Robert H. Knight

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Robert H. Knight (born April 23, 1951)[1][2] is an American conservative writer and activist. He was a draftsman of the federal Defense of Marriage Act, the statute which defines marriage for all federal purposes as the union of one man and one woman. DOMA was invalidated by the Supreme Court in United States v. Windsor.[3] He is senior fellow of the American Civil Rights Union and a regular columnist for The Washington Times.[4] He was senior writer for Coral Ridge Ministries (now Truth in Action) and director of the Culture and Media Institute, a project founded in 2006 by the Media Research Center in Alexandria, Virginia.[5] Also, Knight has served as director of the Culture & Family Institute, an affiliate of Concerned Women for America.[3]


His career has included working 15 years in journalism, in which he had been a reporter and editor for the Maryland Coast Press, Maryland Gazette, and a reporter for the Annapolis Evening Capital after graduating from American University, a copy editor for the Ft. Lauderdale Sun-Sentinel, a news editor and writer for the Los Angeles Times, and a Media Fellow at Stanford University’s Hoover Institution (1989–90).[4] He was a Senior Fellow in Cultural Policy Studies for the Heritage Foundation (1990–92). In 1992, he joined the Family Research Council; during his ten years working in that organization as director of the Cultural Studies program, its budget and staff greatly increased. Knight left the FRC in March 2001.[6]


Knight is an outspoken supporter of preserving the legal definition of marriage as the union of one man and one woman and has written prolifically on that topic.[7]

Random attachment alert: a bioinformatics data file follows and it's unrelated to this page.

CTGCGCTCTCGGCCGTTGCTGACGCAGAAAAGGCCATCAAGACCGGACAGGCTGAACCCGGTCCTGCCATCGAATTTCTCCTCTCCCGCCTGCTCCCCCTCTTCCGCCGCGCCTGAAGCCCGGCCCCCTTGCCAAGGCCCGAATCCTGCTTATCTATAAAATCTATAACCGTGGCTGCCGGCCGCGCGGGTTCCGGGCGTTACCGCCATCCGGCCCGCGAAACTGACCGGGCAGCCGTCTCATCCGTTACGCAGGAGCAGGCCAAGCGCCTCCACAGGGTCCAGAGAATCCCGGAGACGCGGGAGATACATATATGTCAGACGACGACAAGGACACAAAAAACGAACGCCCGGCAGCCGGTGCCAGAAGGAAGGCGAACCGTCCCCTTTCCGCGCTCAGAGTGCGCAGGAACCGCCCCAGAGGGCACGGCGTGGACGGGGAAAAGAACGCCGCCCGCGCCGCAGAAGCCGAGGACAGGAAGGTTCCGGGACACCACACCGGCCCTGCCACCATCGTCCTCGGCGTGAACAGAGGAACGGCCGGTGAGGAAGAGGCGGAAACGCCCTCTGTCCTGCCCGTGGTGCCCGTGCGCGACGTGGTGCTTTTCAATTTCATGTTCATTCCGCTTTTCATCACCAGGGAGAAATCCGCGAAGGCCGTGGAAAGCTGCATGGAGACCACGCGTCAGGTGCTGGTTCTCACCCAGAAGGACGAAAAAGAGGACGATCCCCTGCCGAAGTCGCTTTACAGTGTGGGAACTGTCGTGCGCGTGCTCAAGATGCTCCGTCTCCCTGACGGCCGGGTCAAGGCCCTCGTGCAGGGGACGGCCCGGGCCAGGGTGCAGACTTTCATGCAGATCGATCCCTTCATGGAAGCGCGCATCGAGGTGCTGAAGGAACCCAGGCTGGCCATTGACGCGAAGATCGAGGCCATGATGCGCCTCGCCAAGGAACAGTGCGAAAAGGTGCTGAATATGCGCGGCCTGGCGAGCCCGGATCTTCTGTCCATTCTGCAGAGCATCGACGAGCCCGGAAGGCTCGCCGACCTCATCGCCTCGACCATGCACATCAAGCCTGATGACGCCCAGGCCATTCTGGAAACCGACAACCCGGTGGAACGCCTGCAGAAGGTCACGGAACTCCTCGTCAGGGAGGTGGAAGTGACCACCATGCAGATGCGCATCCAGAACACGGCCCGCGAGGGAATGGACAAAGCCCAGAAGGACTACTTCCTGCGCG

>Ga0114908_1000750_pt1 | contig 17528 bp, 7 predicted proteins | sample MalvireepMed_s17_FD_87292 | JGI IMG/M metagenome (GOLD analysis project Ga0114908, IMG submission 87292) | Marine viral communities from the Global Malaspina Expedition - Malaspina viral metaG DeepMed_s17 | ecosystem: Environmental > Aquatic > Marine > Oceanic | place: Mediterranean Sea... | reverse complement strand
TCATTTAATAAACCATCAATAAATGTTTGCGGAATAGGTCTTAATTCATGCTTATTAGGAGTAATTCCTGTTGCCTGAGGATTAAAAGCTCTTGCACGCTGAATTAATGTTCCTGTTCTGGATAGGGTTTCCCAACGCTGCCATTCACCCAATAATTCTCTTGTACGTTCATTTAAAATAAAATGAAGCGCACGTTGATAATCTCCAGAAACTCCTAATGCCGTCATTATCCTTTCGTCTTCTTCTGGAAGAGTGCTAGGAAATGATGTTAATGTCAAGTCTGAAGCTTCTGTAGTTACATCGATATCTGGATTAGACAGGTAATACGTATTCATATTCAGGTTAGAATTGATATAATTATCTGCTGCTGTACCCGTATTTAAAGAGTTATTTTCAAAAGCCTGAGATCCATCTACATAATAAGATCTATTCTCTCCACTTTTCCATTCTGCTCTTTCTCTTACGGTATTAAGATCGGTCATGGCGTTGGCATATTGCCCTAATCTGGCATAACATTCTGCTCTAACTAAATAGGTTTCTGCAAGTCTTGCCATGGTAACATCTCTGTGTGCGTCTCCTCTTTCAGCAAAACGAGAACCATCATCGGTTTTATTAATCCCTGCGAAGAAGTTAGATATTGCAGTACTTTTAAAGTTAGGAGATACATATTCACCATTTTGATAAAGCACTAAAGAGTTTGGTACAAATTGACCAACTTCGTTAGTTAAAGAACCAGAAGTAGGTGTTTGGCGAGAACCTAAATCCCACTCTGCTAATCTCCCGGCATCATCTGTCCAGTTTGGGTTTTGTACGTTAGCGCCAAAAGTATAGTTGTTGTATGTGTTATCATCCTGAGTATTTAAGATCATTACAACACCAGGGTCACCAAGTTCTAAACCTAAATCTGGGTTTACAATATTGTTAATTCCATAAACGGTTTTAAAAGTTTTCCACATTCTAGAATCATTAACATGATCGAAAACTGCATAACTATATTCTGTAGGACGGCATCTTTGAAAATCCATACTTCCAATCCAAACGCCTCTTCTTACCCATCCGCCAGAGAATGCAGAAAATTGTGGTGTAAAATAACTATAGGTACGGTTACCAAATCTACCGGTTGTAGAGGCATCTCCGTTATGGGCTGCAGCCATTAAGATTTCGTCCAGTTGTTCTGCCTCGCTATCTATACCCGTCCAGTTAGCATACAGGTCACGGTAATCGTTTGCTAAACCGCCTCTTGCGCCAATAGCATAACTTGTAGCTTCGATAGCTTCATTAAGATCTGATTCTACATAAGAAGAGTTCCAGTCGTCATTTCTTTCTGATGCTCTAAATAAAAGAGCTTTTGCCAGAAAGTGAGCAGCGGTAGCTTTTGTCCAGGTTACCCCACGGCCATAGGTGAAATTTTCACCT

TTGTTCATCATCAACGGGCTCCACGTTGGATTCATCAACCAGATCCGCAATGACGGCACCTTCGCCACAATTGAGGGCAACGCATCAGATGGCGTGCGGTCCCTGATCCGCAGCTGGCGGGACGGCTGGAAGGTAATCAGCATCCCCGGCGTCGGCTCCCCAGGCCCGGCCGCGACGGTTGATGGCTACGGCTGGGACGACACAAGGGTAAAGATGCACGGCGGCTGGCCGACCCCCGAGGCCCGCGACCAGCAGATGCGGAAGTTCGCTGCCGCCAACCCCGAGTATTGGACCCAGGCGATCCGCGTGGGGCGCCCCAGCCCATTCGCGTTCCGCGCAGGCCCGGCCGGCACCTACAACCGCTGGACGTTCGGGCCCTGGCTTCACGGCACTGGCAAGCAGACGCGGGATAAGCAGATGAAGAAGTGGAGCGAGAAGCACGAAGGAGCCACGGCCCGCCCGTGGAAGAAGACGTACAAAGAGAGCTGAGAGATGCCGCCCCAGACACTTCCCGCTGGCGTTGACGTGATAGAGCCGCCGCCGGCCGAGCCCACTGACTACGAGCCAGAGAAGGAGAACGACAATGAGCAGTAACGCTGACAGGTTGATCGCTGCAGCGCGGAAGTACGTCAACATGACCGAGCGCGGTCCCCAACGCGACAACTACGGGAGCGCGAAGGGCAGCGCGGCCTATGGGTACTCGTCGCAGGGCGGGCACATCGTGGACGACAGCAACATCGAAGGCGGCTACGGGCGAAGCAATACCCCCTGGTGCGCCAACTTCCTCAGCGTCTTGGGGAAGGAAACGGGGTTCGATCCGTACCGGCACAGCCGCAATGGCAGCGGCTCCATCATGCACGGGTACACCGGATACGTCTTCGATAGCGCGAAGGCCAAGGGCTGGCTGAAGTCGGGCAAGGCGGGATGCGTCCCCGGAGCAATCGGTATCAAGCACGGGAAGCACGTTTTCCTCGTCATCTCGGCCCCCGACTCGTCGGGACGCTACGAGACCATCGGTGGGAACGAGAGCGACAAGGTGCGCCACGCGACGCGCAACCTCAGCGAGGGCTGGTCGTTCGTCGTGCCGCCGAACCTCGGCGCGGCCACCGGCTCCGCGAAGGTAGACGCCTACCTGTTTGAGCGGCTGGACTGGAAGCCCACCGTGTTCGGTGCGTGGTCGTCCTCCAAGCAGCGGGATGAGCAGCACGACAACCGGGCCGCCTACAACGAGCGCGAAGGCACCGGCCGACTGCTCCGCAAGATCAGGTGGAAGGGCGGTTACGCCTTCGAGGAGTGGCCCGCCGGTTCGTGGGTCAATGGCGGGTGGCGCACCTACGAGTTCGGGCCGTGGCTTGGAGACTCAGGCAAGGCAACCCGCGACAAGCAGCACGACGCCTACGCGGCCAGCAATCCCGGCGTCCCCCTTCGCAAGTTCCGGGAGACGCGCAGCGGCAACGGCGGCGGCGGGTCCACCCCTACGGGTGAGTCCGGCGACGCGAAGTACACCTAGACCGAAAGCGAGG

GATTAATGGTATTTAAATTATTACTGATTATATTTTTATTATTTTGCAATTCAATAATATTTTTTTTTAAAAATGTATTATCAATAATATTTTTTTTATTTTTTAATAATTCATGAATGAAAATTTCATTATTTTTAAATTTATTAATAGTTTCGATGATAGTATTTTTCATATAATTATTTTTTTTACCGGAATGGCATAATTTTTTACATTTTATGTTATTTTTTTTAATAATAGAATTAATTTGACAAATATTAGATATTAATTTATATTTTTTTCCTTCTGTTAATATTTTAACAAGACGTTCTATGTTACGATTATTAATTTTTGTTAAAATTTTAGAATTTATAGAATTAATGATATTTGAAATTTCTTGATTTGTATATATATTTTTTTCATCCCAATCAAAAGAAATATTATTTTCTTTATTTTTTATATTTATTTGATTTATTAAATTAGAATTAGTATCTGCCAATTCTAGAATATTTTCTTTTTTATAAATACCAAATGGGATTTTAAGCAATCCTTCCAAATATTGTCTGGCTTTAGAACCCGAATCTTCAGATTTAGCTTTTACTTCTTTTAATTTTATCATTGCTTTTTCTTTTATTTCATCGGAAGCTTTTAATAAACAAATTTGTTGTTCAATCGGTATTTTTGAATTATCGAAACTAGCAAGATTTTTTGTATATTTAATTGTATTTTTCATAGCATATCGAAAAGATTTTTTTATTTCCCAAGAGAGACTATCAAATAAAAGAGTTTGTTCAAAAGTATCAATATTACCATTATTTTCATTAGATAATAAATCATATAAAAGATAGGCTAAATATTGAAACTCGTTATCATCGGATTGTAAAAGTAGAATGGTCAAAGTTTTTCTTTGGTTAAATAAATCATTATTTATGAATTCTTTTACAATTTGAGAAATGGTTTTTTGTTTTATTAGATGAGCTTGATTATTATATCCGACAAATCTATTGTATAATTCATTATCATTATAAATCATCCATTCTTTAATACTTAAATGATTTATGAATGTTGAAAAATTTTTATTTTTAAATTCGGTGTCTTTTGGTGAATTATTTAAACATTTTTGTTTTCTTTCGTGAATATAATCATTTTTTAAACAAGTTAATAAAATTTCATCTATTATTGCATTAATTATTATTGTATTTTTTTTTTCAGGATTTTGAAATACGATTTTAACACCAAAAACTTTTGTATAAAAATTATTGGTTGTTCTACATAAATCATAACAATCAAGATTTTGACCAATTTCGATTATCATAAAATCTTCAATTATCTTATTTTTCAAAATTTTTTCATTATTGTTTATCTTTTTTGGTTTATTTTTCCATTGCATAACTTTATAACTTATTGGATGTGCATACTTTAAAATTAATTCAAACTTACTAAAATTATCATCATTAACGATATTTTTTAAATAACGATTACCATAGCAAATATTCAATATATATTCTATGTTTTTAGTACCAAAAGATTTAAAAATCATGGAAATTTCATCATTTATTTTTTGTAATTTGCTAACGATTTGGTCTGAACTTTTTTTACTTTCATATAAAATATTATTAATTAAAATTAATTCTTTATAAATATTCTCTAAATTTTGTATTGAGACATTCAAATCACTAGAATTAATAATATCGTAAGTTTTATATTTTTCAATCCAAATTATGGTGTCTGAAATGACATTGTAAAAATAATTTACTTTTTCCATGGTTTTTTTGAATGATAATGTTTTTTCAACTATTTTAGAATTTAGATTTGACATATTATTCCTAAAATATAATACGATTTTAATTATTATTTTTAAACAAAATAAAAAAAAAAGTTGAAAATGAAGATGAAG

Following the U.S. Supreme Court's decision in Boy Scouts of America v. Dale, Knight was interviewed by anchor Bryant Gumbel on the CBS morning program The Early Show Thinking he was off air after the segment, Gumbel profanely cursed Knight, who has been featured on virtually every major network news or talk show. ABC television cancelled a scheduled appearance of Knight's for Good Morning America a few days later at the urging of homosexual activists.[8]

Written works[edit]

Knight is the author of Fighting for America's Soul: How Sweeping Change Threatens Our Nation and What We Must Do, published in June 2009, updated in September, 2010, by Coral Ridge Ministries at, "Radical Rulers: The White House Elites Who Are Pushing America Toward Socialism" (2010, Coral Ridge Ministries at, "The Silencers: How Liberals Are Trying to Shut Down Media Freedom in the U.S." (2010, Coral Ridge Ministries), "The Truth About Marriage", (2010, Coral Ridge Ministries), co-author of "Ten Truths About Socialism" (2010, Coral Ridge Ministries at and The Age of Consent: The Rise of Relativism and the Corruption of Popular Culture, published in 1998 and 2000 by Spence Publishing. Additionally, he writes a weekly column for The Washington Times, and frequently for,,,,, and other Web public affairs sites. He has written articles and columns for numerous publications and websites, including The Wall Street Journal[6] and The Washington Post,,, OneNewsNow and the[9]


He has a B.S. (1973) and M.S. (1975) in political science from American University.[4] In 1981, he married his wife Barbara,[6] with whom he now lives in the Washington, D.C. area.[3]


  1. ^ U.S. Public Records Index Vol 1 (Provo, UT: Operations, Inc.), 2010.
  2. ^ Morahan, Lawrence (August 1, 2001). "Getting to the Truth About Moral Relativism". Archived from the original on August 21, 2007. 
  3. ^ a b c "Robert H. Knight". Concerned Women for America. October 10, 2002. Archived from the original on August 17, 2010. 
  4. ^ a b c "Leadership and Staff". American Civil Rights Union. Retrieved May 12, 2011. 
  5. ^ "CMI Staff". CMI. Retrieved 2008-06-19. 
  6. ^ a b c Morahan, Lawrence (2001-08-01). "Robert Knight: Getting to the Truth About Moral Relativism". Cybercast News Service. Retrieved 2010-11-22. 
  7. ^ Knight, Robert H. (2003). "Talking Points on Marriage: Giving "gay" relationships marital status will destroy marriage". CWFA. Retrieved 2008-06-19. 
  8. ^ Graham, Tim (2000-06-30). "Did Gumbel Call Guest a 'F---ing Idiot'?". Reality Check. Media Research Center. Retrieved 2008-06-19. 
  9. ^ Knight, Robert H. (2008-04-13). "Right Diagnosis, Wrong Remedy". The Washington Post. p. B6. Retrieved 2008-06-19. 

External links[edit]